Mr. Budd next argues that, regardless of the effect of the ICC endorsement, the carriage transport contract between Great Basin and Delta defines the liability of each party. In the contract, Great Basin assumed full responsibility for personal injury liability arising out of the trucking operation. Mr. Budd reasons that because Delta was entitled to recover all of its losses from Great Basin under the carriage transport agreement, Delta's policy with Protective cannot be reached until all of Great Basin's policies have been exhausted. He correctly argues that the California statute expressly does not affect responsibility for liability assumed by contract. Cal.Ins.Code Sec. 11580.1(c) (1) (West 1988).
We note that Mr. Budd brought this suit as assignee of Great Basin and the driver, rather than as an injured party. We need not therefore determine whether California law would require Protective initially to compensate the injured party. We need only analyze the ultimate responsibility for payment of the settlement agreement. We believe that the clause in the carriage transport agreement that imposes on Great Basin the full responsibility for all personal injury arising out of the trucking operation includes liability arising from the California permissive user provision. Because Delta is not ultimately liable for the injuries sustained by Mr. Budd, we do not believe that its policy with Protective must be exhausted before the policy issued by American Excess to Great Basin may be pierced.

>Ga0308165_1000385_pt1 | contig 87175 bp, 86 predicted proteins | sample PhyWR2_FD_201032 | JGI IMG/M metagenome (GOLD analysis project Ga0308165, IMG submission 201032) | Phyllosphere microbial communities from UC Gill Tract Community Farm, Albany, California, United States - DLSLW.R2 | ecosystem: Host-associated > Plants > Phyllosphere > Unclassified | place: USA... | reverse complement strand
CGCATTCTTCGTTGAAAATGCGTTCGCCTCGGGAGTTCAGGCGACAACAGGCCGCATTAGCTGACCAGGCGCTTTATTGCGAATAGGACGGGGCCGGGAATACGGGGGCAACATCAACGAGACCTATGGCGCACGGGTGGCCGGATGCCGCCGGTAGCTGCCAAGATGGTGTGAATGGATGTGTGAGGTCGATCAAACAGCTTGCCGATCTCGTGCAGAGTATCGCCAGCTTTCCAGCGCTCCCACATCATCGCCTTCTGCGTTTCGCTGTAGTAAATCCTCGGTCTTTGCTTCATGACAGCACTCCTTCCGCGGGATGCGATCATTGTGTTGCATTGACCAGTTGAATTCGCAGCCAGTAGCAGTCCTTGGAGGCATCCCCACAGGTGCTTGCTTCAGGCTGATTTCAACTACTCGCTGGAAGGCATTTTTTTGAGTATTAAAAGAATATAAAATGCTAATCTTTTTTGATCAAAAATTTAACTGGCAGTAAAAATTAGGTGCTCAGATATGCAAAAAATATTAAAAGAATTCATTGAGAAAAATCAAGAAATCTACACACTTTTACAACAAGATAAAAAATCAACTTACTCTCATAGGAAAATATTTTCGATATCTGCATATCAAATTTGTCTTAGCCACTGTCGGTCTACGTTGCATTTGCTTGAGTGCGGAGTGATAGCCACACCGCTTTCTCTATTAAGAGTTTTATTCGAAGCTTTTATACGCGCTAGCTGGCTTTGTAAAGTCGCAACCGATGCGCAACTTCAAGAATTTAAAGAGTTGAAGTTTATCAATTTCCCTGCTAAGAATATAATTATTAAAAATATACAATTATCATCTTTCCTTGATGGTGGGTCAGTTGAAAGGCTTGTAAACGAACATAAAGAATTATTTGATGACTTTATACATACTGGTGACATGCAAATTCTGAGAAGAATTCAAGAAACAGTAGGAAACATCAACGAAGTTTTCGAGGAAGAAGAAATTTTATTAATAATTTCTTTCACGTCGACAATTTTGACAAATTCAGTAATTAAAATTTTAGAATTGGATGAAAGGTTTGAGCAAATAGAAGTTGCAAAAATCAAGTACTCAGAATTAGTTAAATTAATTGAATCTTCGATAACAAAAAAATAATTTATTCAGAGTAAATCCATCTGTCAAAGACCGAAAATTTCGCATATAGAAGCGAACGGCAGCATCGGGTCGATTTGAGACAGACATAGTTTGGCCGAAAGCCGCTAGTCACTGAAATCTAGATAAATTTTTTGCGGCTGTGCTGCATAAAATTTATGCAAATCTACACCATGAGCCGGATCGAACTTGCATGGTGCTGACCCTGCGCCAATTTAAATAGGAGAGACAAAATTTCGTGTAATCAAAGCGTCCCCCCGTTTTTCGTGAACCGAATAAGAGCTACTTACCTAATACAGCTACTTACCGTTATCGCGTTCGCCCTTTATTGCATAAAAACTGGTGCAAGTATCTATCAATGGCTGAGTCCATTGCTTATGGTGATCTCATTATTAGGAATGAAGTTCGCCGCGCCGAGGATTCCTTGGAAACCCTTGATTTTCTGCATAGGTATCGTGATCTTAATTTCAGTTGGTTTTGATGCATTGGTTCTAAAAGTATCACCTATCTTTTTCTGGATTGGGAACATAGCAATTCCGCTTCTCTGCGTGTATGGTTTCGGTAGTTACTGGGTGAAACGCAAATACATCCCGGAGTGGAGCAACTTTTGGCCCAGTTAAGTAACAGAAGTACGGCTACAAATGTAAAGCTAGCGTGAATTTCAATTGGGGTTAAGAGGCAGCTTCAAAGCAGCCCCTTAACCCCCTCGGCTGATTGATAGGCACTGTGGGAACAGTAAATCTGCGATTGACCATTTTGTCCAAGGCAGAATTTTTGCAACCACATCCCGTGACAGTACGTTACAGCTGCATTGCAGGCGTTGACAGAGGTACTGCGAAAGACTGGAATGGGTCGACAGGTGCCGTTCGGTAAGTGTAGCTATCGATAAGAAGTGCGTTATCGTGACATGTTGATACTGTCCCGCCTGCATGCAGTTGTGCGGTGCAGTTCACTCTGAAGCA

American Excess responds, however, that the settlement agreement does not include Delta, the party Great Basin agreed to indemnify, but instead imposed liability on the driver and Great Basin. Therefore, it contends, Mr. Budd is not entitled to collect against Great Basin under the terms of the carriage transport agreement.
Our reading of the transport agreement, however, is not so restrictive. It is clear that primary coverage of Great Basin and the driver under the Protective policy is only by virtue of Delta's liability pursuant to the California permissive user provision. To deny Protective the benefits of the indemnity provision when its insured is not ultimately liable for the accident would create an anomalous result. The carriage transport agreement therefore relieves Delta's insurer from ultimate responsibility to cover liability imposed on permissive users.